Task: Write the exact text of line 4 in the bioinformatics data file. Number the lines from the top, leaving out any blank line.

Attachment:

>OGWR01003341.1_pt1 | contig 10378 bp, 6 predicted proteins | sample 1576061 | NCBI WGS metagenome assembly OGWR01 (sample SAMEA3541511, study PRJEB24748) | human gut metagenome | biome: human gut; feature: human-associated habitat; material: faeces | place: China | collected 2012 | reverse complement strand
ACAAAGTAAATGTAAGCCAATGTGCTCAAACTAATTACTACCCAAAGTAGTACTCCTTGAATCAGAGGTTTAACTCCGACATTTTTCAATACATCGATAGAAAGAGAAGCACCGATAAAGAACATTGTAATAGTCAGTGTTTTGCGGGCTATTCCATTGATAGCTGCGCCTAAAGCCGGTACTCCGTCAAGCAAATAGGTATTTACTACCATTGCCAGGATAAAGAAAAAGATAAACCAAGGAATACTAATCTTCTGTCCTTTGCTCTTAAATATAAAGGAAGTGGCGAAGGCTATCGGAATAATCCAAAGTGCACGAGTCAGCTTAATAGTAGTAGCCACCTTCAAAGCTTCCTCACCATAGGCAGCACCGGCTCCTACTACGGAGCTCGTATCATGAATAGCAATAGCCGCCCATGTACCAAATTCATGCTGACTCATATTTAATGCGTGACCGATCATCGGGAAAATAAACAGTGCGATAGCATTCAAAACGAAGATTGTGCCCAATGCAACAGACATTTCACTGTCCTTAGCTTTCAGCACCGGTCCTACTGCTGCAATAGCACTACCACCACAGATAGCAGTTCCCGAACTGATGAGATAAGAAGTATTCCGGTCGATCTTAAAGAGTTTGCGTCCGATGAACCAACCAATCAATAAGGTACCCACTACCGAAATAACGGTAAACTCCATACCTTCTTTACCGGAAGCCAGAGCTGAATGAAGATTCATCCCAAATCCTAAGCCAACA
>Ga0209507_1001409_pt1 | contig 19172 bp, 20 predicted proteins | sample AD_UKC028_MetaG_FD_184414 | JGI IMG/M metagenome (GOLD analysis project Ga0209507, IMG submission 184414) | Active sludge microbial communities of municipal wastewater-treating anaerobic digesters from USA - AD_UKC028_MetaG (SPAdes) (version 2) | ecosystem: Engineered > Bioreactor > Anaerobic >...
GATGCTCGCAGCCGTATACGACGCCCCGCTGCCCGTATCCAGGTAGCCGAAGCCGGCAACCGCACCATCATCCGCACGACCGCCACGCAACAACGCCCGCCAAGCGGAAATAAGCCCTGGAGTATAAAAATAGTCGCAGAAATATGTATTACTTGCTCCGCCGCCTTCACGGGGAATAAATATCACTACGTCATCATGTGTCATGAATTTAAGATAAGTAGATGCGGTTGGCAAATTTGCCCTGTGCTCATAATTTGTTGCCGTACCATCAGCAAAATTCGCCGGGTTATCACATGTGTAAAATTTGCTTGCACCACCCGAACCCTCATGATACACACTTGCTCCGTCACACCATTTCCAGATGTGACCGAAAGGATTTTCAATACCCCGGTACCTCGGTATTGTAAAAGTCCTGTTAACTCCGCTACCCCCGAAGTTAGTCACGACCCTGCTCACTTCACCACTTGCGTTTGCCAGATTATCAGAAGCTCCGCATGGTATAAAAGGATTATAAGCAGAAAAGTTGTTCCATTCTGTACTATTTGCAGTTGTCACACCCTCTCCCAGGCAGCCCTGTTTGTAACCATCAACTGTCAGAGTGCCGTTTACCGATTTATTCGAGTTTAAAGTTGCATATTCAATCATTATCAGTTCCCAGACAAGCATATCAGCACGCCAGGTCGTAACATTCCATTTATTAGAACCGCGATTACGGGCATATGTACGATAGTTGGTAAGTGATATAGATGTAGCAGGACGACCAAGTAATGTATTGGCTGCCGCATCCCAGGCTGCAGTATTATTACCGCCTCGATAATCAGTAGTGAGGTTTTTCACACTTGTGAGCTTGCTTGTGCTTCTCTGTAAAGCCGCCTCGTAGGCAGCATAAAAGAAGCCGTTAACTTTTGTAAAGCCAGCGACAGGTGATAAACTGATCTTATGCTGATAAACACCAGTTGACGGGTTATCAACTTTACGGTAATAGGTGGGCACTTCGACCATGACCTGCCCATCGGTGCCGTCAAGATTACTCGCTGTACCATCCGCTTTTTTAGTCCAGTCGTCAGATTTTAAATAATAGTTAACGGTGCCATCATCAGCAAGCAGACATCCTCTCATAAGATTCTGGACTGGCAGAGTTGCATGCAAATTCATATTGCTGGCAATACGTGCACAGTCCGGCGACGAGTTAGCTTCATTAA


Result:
GATGCTCGCAGCCGTATACGACGCCCCGCTGCCCGTATCCAGGTAGCCGAAGCCGGCAACCGCACCATCATCCGCACGACCGCCACGCAACAACGCCCGCCAAGCGGAAATAAGCCCTGGAGTATAAAAATAGTCGCAGAAATATGTATTACTTGCTCCGCCGCCTTCACGGGGAATAAATATCACTACGTCATCATGTGTCATGAATTTAAGATAAGTAGATGCGGTTGGCAAATTTGCCCTGTGCTCATAATTTGTTGCCGTACCATCAGCAAAATTCGCCGGGTTATCACATGTGTAAAATTTGCTTGCACCACCCGAACCCTCATGATACACACTTGCTCCGTCACACCATTTCCAGATGTGACCGAAAGGATTTTCAATACCCCGGTACCTCGGTATTGTAAAAGTCCTGTTAACTCCGCTACCCCCGAAGTTAGTCACGACCCTGCTCACTTCACCACTTGCGTTTGCCAGATTATCAGAAGCTCCGCATGGTATAAAAGGATTATAAGCAGAAAAGTTGTTCCATTCTGTACTATTTGCAGTTGTCACACCCTCTCCCAGGCAGCCCTGTTTGTAACCATCAACTGTCAGAGTGCCGTTTACCGATTTATTCGAGTTTAAAGTTGCATATTCAATCATTATCAGTTCCCAGACAAGCATATCAGCACGCCAGGTCGTAACATTCCATTTATTAGAACCGCGATTACGGGCATATGTACGATAGTTGGTAAGTGATATAGATGTAGCAGGACGACCAAGTAATGTATTGGCTGCCGCATCCCAGGCTGCAGTATTATTACCGCCTCGATAATCAGTAGTGAGGTTTTTCACACTTGTGAGCTTGCTTGTGCTTCTCTGTAAAGCCGCCTCGTAGGCAGCATAAAAGAAGCCGTTAACTTTTGTAAAGCCAGCGACAGGTGATAAACTGATCTTATGCTGATAAACACCAGTTGACGGGTTATCAACTTTACGGTAATAGGTGGGCACTTCGACCATGACCTGCCCATCGGTGCCGTCAAGATTACTCGCTGTACCATCCGCTTTTTTAGTCCAGTCGTCAGATTTTAAATAATAGTTAACGGTGCCATCATCAGCAAGCAGACATCCTCTCATAAGATTCTGGACTGGCAGAGTTGCATGCAAATTCATATTGCTGGCAATACGTGCACAGTCCGGCGACGAGTTAGCTTCATTAA